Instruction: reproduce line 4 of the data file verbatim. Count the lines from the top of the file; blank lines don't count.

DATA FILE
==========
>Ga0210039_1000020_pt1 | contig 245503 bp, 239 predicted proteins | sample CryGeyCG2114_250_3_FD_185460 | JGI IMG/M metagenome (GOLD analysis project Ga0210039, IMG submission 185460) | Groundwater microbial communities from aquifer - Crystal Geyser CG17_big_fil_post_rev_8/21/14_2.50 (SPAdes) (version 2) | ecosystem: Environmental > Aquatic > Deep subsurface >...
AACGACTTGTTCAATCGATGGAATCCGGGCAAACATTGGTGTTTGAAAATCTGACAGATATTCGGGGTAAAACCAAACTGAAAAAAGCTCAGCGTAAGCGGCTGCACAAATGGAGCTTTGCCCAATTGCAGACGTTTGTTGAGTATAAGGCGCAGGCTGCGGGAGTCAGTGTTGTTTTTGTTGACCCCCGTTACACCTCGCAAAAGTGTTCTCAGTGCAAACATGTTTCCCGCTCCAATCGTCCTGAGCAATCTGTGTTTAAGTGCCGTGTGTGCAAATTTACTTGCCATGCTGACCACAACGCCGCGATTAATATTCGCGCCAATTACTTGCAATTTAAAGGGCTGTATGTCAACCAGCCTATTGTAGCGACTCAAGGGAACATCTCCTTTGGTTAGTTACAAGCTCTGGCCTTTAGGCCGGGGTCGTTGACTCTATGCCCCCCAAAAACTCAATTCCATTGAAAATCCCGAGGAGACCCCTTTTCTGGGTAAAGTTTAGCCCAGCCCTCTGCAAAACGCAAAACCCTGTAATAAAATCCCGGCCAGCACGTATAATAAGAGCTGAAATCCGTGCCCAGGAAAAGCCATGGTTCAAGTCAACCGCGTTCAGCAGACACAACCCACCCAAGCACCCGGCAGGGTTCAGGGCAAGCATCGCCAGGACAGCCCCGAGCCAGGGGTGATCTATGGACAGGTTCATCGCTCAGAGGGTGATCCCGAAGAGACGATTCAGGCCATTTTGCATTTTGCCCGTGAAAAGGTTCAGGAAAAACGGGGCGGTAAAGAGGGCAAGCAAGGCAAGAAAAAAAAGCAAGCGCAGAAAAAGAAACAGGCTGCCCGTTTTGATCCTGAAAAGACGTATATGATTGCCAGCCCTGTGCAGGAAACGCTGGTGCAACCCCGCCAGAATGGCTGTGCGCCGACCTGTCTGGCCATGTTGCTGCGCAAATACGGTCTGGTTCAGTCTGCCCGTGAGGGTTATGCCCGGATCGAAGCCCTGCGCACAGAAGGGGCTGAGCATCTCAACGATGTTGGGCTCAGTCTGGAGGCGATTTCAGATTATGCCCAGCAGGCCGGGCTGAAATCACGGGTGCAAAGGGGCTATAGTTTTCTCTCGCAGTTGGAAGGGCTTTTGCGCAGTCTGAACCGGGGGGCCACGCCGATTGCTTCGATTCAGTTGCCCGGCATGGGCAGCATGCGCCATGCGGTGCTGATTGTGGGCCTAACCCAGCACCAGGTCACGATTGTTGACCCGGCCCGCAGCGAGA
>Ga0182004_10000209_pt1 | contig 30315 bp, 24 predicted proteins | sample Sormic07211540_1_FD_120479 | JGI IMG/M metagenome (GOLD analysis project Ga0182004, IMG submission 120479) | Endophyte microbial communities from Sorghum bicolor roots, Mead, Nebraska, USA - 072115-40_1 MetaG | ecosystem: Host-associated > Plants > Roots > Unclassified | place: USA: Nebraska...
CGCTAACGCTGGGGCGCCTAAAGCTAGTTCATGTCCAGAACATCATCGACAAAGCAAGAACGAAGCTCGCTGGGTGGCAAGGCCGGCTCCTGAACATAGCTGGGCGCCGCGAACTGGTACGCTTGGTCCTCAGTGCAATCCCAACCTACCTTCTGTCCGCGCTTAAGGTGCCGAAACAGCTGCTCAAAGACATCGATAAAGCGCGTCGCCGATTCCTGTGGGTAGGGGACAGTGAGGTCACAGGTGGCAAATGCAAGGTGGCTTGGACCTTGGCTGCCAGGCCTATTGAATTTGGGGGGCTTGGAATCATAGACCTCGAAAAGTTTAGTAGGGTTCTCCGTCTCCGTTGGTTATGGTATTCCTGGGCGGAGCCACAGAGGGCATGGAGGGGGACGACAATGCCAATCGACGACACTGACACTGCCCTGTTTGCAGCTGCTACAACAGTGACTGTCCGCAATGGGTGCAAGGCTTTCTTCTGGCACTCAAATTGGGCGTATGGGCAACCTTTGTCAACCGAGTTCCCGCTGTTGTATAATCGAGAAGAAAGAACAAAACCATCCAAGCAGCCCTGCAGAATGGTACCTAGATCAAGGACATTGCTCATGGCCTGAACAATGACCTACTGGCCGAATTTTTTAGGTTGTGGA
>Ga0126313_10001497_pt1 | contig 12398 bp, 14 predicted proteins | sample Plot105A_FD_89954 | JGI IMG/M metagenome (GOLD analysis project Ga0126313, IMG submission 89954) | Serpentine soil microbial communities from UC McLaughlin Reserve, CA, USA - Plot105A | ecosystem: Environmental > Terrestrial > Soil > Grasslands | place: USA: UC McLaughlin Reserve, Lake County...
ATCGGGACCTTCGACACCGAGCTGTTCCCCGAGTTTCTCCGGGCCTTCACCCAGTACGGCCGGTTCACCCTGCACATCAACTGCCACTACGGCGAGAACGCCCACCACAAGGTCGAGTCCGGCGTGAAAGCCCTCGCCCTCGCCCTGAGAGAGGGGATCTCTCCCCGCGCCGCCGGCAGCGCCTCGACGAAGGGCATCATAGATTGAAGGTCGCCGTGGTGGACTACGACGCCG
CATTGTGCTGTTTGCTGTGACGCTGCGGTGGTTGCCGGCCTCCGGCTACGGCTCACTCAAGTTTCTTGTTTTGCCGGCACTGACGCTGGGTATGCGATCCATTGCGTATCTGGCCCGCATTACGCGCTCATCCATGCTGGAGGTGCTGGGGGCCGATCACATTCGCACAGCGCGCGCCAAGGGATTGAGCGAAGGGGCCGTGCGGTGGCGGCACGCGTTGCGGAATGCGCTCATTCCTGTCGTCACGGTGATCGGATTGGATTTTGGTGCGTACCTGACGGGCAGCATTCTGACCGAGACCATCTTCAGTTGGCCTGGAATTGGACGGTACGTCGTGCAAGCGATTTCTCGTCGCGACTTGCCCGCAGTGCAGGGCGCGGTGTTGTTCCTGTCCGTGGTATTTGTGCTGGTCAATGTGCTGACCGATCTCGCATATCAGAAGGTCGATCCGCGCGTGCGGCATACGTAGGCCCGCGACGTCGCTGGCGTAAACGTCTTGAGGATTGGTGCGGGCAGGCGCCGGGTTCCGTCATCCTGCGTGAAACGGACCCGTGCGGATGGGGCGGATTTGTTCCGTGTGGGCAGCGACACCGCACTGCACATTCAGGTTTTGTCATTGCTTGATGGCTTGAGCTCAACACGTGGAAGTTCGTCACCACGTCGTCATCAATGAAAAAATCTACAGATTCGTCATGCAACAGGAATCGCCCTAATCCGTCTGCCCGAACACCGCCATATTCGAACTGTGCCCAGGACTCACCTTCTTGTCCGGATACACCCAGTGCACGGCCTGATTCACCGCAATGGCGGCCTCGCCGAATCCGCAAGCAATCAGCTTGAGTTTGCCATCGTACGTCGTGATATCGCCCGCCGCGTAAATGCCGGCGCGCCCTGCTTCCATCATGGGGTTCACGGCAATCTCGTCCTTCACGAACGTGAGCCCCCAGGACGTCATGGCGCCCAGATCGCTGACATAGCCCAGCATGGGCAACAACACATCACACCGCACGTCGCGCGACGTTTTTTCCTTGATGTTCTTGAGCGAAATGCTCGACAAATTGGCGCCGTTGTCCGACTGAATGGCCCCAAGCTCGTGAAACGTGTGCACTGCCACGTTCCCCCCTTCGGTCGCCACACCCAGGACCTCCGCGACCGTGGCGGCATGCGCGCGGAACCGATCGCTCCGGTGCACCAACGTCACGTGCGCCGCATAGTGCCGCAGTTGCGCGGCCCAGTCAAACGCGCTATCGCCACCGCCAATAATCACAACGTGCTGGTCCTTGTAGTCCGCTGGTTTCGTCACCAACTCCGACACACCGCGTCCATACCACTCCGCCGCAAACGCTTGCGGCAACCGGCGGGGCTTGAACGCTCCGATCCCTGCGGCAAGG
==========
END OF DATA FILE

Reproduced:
CGCTAACGCTGGGGCGCCTAAAGCTAGTTCATGTCCAGAACATCATCGACAAAGCAAGAACGAAGCTCGCTGGGTGGCAAGGCCGGCTCCTGAACATAGCTGGGCGCCGCGAACTGGTACGCTTGGTCCTCAGTGCAATCCCAACCTACCTTCTGTCCGCGCTTAAGGTGCCGAAACAGCTGCTCAAAGACATCGATAAAGCGCGTCGCCGATTCCTGTGGGTAGGGGACAGTGAGGTCACAGGTGGCAAATGCAAGGTGGCTTGGACCTTGGCTGCCAGGCCTATTGAATTTGGGGGGCTTGGAATCATAGACCTCGAAAAGTTTAGTAGGGTTCTCCGTCTCCGTTGGTTATGGTATTCCTGGGCGGAGCCACAGAGGGCATGGAGGGGGACGACAATGCCAATCGACGACACTGACACTGCCCTGTTTGCAGCTGCTACAACAGTGACTGTCCGCAATGGGTGCAAGGCTTTCTTCTGGCACTCAAATTGGGCGTATGGGCAACCTTTGTCAACCGAGTTCCCGCTGTTGTATAATCGAGAAGAAAGAACAAAACCATCCAAGCAGCCCTGCAGAATGGTACCTAGATCAAGGACATTGCTCATGGCCTGAACAATGACCTACTGGCCGAATTTTTTAGGTTGTGGA